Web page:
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I am a new nurse (5 months) on a trauma floor on dayshift. Today while giving report, the oncoming nurse noted that a patient was able to get PRN oxycodone starting at 1850, but the patient hadnt requested the medication yet and I was giving report at 1925. The other nurse asked "I have another patient to get report on, can you go give this patient their pain medication?" I normally always say yes to helping someone, but I was not comfortable giving a narcotic when the patient hadn't asked and told her so. She looked dumbfounded and said "I want you to know I will always leave my patients medicated for pain when I give you report." I felt absolutely terrible, but this same nurse has had me give pain meds right after report before and it caused me to stay until 2030. I just would like to know if it was wrong for me to say no.

You were not wrong ...but I do typically check in with patients who are "due" for pain medication before handing the patient off to the next shift. I think it's a courteous thing to do, both towards the oncoming nurse and towards the patient.

The nurses I come in after tend to do the same. I suppose it's part of our unit culture, but it's not something people ever argue over.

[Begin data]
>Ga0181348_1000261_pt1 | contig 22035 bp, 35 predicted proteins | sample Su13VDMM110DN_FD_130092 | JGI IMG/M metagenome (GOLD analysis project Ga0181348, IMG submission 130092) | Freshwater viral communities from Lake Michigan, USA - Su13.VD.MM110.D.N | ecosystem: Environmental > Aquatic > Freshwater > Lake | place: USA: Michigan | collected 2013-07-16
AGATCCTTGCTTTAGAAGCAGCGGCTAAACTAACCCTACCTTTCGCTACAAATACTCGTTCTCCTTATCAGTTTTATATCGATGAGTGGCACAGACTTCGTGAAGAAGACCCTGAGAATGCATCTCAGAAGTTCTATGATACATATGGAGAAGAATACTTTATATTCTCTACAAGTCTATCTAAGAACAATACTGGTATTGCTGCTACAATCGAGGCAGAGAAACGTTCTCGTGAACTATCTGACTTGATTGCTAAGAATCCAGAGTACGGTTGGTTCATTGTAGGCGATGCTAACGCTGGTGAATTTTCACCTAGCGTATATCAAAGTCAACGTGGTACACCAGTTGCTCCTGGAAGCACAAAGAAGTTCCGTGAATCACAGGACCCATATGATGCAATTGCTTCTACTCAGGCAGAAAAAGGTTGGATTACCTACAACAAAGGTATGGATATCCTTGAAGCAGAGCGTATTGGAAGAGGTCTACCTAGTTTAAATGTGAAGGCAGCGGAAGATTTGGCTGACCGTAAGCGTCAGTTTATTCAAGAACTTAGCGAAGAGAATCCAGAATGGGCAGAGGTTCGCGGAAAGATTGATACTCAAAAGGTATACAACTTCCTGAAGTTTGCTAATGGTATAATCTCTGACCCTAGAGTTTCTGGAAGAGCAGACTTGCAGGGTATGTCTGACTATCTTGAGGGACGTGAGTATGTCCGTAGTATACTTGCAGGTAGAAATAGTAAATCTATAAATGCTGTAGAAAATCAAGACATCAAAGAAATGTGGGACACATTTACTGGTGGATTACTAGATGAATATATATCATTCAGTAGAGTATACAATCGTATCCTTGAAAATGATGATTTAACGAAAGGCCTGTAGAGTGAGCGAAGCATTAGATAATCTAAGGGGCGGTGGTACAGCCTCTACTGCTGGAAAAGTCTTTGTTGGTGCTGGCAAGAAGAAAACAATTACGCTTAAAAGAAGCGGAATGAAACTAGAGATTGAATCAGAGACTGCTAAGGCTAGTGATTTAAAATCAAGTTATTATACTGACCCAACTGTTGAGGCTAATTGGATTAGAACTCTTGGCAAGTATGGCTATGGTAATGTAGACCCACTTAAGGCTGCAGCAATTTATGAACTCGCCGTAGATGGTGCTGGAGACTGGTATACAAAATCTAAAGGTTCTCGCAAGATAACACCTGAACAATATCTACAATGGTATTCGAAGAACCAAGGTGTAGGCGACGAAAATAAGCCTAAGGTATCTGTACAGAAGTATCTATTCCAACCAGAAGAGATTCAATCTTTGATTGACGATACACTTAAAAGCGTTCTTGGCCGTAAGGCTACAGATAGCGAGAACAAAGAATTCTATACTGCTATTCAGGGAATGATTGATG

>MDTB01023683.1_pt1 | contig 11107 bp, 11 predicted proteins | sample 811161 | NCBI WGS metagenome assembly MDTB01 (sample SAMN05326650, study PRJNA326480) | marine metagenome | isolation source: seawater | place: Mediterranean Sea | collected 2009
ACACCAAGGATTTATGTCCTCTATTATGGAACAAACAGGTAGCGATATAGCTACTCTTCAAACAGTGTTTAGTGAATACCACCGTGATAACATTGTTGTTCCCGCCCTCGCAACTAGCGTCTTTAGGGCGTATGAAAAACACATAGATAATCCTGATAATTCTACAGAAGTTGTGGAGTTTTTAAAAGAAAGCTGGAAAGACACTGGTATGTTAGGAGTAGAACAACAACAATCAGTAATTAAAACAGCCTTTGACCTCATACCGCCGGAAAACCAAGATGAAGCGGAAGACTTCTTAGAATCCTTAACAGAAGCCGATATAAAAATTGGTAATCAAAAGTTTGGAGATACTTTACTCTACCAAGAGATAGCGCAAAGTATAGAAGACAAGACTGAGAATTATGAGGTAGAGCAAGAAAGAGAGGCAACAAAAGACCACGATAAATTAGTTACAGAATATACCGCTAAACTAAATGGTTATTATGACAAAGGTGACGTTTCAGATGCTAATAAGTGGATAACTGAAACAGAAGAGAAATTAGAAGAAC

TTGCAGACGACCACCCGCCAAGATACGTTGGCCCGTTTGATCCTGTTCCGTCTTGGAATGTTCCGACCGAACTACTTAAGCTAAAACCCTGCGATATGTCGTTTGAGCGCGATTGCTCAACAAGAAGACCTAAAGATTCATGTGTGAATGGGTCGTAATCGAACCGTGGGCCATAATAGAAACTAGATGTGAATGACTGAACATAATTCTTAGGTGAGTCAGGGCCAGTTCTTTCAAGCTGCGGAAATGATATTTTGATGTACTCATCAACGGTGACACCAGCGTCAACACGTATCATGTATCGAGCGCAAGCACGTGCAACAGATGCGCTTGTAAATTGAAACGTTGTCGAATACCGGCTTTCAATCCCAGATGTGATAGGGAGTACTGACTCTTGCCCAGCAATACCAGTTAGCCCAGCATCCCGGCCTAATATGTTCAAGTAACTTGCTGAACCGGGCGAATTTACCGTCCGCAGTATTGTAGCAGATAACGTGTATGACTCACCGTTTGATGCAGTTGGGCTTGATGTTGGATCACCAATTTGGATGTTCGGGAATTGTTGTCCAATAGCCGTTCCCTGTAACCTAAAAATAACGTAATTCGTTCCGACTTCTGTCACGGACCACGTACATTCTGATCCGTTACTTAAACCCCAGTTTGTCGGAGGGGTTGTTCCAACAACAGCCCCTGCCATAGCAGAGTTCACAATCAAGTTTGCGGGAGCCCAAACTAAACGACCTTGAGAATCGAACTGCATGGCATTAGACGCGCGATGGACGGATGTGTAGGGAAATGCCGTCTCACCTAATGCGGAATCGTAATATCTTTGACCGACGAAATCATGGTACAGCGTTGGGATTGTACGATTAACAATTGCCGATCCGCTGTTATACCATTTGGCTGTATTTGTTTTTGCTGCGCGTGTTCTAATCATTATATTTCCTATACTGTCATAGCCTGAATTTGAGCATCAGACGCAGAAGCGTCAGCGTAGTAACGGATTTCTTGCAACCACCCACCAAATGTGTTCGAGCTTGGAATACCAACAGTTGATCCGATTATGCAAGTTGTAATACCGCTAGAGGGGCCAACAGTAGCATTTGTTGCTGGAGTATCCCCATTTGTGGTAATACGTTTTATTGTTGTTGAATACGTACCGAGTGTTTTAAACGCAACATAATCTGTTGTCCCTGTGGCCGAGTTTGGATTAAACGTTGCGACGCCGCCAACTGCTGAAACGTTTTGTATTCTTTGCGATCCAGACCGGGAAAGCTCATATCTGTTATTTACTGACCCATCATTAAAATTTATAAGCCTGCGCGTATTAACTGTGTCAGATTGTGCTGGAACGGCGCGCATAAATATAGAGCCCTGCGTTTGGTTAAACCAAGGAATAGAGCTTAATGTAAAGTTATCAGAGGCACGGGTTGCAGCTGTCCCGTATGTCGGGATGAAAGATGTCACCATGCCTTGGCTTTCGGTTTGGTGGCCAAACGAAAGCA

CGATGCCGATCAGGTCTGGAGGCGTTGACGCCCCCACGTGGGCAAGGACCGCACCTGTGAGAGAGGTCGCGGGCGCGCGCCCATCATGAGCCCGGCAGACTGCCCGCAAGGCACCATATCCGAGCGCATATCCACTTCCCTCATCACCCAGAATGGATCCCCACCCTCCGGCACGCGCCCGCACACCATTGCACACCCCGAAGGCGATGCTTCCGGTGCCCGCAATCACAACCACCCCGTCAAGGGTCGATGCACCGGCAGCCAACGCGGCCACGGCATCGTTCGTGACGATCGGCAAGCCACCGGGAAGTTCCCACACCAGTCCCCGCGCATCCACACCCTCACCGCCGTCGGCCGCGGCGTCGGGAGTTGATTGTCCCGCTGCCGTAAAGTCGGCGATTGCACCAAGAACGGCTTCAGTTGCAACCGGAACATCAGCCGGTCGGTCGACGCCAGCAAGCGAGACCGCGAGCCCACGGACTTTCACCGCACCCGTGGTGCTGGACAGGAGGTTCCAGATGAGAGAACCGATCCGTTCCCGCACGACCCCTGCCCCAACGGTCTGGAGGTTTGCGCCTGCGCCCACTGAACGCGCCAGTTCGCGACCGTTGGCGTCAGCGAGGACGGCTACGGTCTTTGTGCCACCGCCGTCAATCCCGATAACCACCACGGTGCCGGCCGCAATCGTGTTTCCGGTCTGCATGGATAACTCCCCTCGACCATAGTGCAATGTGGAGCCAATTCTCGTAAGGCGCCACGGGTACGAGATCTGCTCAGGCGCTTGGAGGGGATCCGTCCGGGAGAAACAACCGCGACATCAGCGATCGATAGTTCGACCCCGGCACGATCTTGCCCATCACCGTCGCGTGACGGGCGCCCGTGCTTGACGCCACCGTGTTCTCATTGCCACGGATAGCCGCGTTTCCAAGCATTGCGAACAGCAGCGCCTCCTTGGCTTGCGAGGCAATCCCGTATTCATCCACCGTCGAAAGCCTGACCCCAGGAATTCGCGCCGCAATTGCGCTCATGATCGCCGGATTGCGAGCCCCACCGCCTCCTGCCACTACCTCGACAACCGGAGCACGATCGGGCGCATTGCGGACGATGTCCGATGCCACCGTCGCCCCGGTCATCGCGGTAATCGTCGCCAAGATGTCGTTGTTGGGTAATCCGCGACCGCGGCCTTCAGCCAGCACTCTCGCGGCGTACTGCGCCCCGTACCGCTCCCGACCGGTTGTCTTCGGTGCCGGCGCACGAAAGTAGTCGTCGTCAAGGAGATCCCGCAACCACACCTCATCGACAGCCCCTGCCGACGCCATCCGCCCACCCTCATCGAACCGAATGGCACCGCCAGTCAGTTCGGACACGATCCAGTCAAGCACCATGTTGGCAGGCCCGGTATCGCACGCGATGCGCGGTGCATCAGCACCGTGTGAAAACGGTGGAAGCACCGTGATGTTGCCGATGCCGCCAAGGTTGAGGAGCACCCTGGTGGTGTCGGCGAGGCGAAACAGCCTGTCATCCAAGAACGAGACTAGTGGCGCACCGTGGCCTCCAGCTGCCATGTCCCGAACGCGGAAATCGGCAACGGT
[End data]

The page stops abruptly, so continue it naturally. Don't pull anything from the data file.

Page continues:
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You werent wrong

I may prophylactically give pain meds if I know the patient is about to undergo something that may cause them pain, eg changing a dressing, getting them to mobilise etc however otherwise I give PRNs when the patient asks for it, or if a pain assessment indicates it is needed (eg modified abby pain score in non verbal patients)

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She looked dumbfounded and said "I want you to know I will always leave my patients medicated for pain when I give you report."

That's absolutely fine and good if they are in need of pain medication. So I would've said, "If doing so would represent the best nursing care for that patient, that's great. I will do the same, because it is prudent nursing care. If that particular timing does not happen to be prudent care of that patient, then I won't be doing it."

I'm not real fond of people pretending they have done me some huge personal favor by taking (what they insinuate is) proper care of patients.

I felt absolutely terrible...

You only have reason to feel bad if the patient's pain was uncontrolled because of your management and/or you unnecessarily delayed in medicating the patient when they were in pain.

Don't make a habit of feeling "terrible" based on someone else's declarations of their own perfection.

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No I don't think you were wrong. This wasn't an antibiotic or some other routine medication that must be given as ordered.

It's not like you missed a scheduled routine med - a PRN med is just that, and from the scenario you described the patient had not asked for it, or even indicated a need for it at that time. You are not obligated to administer a narcotic to a patient just because the incoming nurse wants you to.

She is not your supervisor, and you are not beholden to her orders. You act under your own nursing license as you see fit.